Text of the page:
Using DigitalOcean and OpenVPN
To get started with DigitalOcean’s pre-set VPS and skip the OpenVPN setup, just visit DigitalOcean’s Security and VPN solutions page, and click “Create Droplet” under “OpenVPN Access Server.”
The next screen has you picking a server location—we recommend picking one close to you.
You also need to pick the type of droplet (server) you want. For now, choose something cheap, for the sake of this demonstration we’ll keep the disk type and choose a server with a data transfer—how much data you can pipe through it—of 2TB. That should be enough for a month on a connection that doesn’t stream or torrent.
Once that’s done, set a password and a name for your droplet—we went with “GermanyVPN” for example—and that’s it. You’re ready to create your droplet.
Creating the droplet will take a few minutes. Once it’s done, you’ll see an overview of your server. In the new box, you’ll see an IP address of 9 to 11 numbers; copy that to your clipboard either with the small copy button that pops up or by highlighting it and using Ctrl+C.
Accessing Your Droplet with SSH
Now we’re actually going to leave DigitalOcean for a bit since we need to connect to the droplet we just created. To do so, we need to create an SSH tunnel. That sounds harder than it is; we’re doing it on Windows 10, but it’s also possible to do it on Mac, Linux, or older versions of Windows.
Open up Windows Powershell, then type the following command, replacing the numbers with your server’s IP address:
Here it gets a bit scary if you aren’t used to this stuff, but basically just do as you’re told for now as OpenVPN installs itself. Answer yes to everything, pick defaults, and enter your root password when prompted. When you’ve done all that, in the console type:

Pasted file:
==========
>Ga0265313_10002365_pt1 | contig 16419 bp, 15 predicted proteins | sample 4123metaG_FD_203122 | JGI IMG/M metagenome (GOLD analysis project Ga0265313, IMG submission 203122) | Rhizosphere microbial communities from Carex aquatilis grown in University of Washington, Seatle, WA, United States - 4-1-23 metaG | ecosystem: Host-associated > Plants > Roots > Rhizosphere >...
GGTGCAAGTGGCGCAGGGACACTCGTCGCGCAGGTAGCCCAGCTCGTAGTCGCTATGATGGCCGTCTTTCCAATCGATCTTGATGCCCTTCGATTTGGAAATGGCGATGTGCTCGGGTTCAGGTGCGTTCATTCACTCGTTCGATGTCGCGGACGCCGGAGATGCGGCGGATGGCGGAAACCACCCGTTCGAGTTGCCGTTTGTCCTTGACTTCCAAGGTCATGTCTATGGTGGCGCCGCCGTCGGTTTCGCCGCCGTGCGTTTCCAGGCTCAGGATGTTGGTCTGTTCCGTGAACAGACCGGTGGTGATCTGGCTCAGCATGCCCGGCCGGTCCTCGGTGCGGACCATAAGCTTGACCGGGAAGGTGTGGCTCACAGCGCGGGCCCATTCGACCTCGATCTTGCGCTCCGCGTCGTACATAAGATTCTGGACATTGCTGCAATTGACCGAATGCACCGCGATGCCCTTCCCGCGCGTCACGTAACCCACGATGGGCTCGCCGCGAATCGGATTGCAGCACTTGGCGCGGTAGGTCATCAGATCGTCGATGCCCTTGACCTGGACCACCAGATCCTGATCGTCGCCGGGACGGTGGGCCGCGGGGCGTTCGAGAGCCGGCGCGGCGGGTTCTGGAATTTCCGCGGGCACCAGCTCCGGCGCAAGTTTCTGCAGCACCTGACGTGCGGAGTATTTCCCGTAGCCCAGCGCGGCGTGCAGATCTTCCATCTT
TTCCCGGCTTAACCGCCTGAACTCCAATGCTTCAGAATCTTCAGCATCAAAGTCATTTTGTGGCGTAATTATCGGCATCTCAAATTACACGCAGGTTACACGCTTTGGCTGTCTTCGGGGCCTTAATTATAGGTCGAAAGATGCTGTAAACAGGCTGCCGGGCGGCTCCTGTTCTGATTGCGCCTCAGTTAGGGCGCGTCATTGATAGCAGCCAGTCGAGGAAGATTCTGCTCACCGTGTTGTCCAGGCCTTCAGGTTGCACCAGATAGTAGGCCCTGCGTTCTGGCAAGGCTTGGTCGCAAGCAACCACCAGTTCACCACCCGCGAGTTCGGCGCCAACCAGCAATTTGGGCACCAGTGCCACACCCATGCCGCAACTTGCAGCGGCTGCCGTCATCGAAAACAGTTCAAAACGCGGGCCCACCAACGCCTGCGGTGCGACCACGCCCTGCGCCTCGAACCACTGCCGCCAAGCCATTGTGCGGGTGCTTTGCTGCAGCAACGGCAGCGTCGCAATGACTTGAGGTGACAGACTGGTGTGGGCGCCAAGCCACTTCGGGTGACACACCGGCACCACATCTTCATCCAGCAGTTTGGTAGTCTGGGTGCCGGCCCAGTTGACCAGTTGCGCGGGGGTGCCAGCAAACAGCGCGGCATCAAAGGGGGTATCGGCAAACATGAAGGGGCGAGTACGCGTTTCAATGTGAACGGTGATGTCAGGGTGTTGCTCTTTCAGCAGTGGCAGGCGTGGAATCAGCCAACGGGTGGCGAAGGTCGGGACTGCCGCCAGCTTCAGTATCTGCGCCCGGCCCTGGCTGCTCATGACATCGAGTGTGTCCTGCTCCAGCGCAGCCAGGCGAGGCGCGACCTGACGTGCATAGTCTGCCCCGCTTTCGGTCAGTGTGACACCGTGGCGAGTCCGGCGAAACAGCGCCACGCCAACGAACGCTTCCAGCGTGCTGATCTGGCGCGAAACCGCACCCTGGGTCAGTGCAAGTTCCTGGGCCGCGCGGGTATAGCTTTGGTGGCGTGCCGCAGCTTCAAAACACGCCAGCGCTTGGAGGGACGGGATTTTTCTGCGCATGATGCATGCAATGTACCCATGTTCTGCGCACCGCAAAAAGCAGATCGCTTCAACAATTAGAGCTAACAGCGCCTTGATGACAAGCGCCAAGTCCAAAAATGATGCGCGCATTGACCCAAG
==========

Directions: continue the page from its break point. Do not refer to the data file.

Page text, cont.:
And set a new password. Make it something simple, yet secure. With that done, you’re finished with Powershell for now, but don’t close it yet.
Logging into OpenVPN
With OpenVPN set up, you need to log in and fix up a few things. To do so you need to access your droplet via the browser by typing the IP address into the address bar and adding “:943/admin” at the end, like so:
You can also copy-paste it from Powershell, since the address is in the output.
You’ll get an SSL warning saying “your connection is not private,” but ignore that and proceed. You’ll see this screen:
For your username use “openvpn” and the password is the one you just created. Agree to the license terms when they pop up, and you’ll be in your brand-new VPN server’s settings.
There’s a lot to explore here and you should come back later to tweak things to your heart’s desire, and OpenVPN’s quick start guide will help you figure things out. For now, though, we need to visit the client version of the site, which is the same address, but without the “admin” bit:
From here, you can download the OpenVPN client. Make sure to do this, or you’ll have to go through SSH every time you want to connect. The client is like any other kind of software, just follow the instructions and it should install without hassle.
Once all that’s done, you’ll have your very own OpenVPN client installed and you can browse securely using your new droplet and OpenVPN.
It’s a bit of effort, and it’s not exactly cheap, but the upshot is a VPN that you control. Though it likely won’t give the best VPNs a run for their money, you won’t have to worry about your data falling in the wrong hands.